While media outlets continue to announce his next tour stop (including this site), you have to wonder when people are going to wise up and just shrug their shoulders when he adds his name to the field. It used to be that Tiger playing a tour event was a big deal. Considering how few tournaments he played per year, every time he teed it up seemed to be a cause for celebration for the fans, and the network that was lucky enough to broadcast his event.

But since his game has gone into a tailspin, his “aura”, as Rory McIlroy called it in his recent SI article, has disappeared. Tiger announcing his next tournament no longer seems like a cause for discussion; it really just seems like a way to fill space and discuss a golfer that continues to disappoint with a new swing and a fragile psyche.

So the big question is: should we even give Tiger his own article when he announces his next event? Probably not. Assuming he gets things in order, then maybe we start talking about his tournaments like we used to in the past. For now, I just don’t see the point. Maybe it’d be better if we just let Tiger do his own thing and took the spotlight off of him for awhile. Yeah right, like that would ever happen.

Written by Jonathan Wall

03/02/2011 at 11:02 pm

Posted in PGA Tour, Tiger Woods

Harbour Town on the verge of losing PGA Tour event

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This would appear to be the end of the road for one of longest running events on the PGA Tour. It’s been a shade under a year since I first chronicled The Heritage’s tournament plight, and the tournament has still failed to secure a tournament sponsor for this year’s event, leading many to believe this is going to be the last tour stop at the famed Harbour Town Golf Links.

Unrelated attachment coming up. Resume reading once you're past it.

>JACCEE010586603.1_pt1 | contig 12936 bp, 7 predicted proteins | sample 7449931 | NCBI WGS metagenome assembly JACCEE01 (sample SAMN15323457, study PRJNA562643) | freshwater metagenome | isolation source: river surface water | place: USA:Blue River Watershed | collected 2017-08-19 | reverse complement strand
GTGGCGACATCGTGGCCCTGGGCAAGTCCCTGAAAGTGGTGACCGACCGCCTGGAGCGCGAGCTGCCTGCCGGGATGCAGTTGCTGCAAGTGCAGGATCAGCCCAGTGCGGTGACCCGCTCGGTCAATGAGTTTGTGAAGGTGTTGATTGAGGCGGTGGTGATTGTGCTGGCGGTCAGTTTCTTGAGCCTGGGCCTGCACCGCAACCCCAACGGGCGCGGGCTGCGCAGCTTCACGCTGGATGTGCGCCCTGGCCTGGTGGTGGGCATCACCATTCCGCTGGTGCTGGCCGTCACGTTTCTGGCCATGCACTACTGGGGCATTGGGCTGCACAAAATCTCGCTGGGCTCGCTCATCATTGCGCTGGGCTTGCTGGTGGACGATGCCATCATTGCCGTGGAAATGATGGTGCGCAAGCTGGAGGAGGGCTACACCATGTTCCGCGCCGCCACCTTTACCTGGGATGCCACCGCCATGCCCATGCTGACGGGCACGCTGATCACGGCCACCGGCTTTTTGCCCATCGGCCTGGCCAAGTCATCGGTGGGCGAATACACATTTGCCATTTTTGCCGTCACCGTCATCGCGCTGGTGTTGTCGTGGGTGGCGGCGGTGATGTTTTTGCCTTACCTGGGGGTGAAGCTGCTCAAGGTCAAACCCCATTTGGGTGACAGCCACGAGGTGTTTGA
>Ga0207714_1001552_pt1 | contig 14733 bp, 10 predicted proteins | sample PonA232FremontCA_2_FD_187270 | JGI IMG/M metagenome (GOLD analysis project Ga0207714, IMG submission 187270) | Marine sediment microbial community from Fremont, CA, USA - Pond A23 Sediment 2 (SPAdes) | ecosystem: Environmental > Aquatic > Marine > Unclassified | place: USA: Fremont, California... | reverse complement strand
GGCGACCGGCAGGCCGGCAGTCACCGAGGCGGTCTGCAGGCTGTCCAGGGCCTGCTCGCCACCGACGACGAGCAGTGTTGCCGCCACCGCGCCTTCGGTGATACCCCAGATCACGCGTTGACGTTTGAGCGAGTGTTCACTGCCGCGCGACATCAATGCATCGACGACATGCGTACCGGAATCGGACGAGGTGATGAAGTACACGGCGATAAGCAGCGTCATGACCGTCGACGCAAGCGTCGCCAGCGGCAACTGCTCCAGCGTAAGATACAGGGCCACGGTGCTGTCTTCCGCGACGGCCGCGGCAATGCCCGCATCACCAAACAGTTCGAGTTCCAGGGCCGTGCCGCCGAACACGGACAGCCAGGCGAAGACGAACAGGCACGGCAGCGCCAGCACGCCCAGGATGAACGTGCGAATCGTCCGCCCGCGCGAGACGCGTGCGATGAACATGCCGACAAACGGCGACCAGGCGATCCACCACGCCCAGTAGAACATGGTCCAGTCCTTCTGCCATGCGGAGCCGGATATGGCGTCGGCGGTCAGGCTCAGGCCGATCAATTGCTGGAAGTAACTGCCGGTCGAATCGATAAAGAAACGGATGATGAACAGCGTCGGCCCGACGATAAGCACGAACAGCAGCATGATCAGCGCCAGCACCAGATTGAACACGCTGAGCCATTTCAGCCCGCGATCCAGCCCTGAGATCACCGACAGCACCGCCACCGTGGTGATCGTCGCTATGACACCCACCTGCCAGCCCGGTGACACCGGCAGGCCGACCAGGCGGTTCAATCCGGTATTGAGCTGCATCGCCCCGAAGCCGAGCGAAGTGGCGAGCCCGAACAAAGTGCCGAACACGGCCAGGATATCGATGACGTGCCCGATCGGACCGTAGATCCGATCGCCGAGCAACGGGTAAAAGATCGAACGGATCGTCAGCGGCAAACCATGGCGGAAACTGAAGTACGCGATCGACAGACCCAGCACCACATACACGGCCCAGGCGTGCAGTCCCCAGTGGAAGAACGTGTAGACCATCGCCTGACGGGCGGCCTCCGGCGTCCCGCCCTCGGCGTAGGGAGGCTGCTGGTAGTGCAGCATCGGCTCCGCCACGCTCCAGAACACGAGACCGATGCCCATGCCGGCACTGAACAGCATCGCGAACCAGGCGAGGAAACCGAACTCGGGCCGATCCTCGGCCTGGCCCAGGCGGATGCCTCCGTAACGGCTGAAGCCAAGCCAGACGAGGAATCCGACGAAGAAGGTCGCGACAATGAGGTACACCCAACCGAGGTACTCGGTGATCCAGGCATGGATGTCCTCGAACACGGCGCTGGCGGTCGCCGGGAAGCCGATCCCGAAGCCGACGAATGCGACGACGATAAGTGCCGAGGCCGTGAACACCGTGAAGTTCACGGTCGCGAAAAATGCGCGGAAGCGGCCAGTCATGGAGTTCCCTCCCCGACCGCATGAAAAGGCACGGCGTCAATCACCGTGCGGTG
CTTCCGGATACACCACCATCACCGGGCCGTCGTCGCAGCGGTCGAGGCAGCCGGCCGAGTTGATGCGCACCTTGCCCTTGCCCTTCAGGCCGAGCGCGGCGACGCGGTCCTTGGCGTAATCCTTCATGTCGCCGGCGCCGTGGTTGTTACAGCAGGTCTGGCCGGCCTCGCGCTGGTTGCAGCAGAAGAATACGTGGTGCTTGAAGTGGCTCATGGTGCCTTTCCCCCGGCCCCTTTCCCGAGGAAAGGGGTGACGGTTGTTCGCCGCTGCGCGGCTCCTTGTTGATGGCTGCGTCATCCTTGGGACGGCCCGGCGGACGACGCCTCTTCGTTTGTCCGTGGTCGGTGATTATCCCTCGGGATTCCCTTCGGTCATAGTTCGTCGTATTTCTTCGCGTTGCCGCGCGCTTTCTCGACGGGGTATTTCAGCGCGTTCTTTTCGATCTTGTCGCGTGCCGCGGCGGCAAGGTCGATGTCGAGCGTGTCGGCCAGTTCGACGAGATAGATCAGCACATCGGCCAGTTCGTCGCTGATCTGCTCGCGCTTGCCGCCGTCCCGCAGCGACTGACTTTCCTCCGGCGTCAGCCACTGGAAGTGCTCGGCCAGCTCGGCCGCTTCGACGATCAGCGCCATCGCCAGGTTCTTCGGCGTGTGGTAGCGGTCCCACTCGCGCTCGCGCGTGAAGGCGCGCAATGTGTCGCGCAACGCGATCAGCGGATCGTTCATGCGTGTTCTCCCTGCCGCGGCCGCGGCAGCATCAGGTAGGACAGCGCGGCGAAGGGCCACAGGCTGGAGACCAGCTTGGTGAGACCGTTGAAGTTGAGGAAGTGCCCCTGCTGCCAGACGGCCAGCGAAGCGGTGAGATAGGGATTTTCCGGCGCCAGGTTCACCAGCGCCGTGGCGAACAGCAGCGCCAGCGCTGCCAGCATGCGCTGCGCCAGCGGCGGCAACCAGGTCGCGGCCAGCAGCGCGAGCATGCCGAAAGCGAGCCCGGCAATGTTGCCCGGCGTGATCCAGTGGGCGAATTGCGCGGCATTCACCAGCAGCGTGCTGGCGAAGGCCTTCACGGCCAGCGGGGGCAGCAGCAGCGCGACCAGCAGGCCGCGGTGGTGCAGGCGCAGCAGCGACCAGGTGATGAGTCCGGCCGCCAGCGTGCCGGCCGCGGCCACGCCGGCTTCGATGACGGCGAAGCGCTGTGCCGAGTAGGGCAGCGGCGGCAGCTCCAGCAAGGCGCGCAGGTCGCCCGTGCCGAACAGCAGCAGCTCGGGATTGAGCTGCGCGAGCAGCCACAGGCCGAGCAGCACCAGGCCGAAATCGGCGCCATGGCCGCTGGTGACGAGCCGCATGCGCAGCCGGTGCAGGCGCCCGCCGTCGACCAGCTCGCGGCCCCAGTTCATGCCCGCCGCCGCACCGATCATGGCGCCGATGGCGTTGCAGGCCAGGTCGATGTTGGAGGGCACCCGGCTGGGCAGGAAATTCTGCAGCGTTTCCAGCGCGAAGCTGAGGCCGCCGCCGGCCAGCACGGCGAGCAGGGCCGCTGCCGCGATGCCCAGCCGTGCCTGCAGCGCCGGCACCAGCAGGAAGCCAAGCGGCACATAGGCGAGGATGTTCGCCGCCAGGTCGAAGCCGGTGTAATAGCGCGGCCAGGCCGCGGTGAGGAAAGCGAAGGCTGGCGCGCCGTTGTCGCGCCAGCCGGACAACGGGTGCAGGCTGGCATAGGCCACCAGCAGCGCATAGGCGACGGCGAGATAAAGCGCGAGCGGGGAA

After today’s Associated Press story, it would appear the situation is far from positive, after Ty Votaw gave the tournament an ultimatum: find a sponsor for 2012 or risk losing your event. (The The Heritage is going sponsor-less this year for the first time since 1986.)

Tournament director Steve Wilmot said it would cost about $7.6 million for a company to underwrite the event.

Votaw and Wilmot spoke Monday at the Heritage’s gathering in advance of the tournament, which will be played from April 21-24.

While commissioner Tim Finchem and the rest of the Ponte Vedra brass continue to tell everyone that the PGA Tour is positioned to succeed in the future, it doesn’t take much to find some chinks in the armor. The Heritage isn’t a major tour stop like Doral or Torrey Pines, two events that had to look for new title sponsors in the last year, but it’s one that’s been a staple on the schedule.

It’s a damn shame to see one of the tour’s oldest stops fall by the wayside, but it looks like there’s not much else they can do at the moment. There had been talk of the South Carolina legislature helping the tournament out with a $10 million lifeline in 2011; however, you can’t expect the state to help the tournament out on a yearly basis.

Without a title sponsor for this year and in 2012, it looks like the tour will have a gigantic hole to fill on its schedule.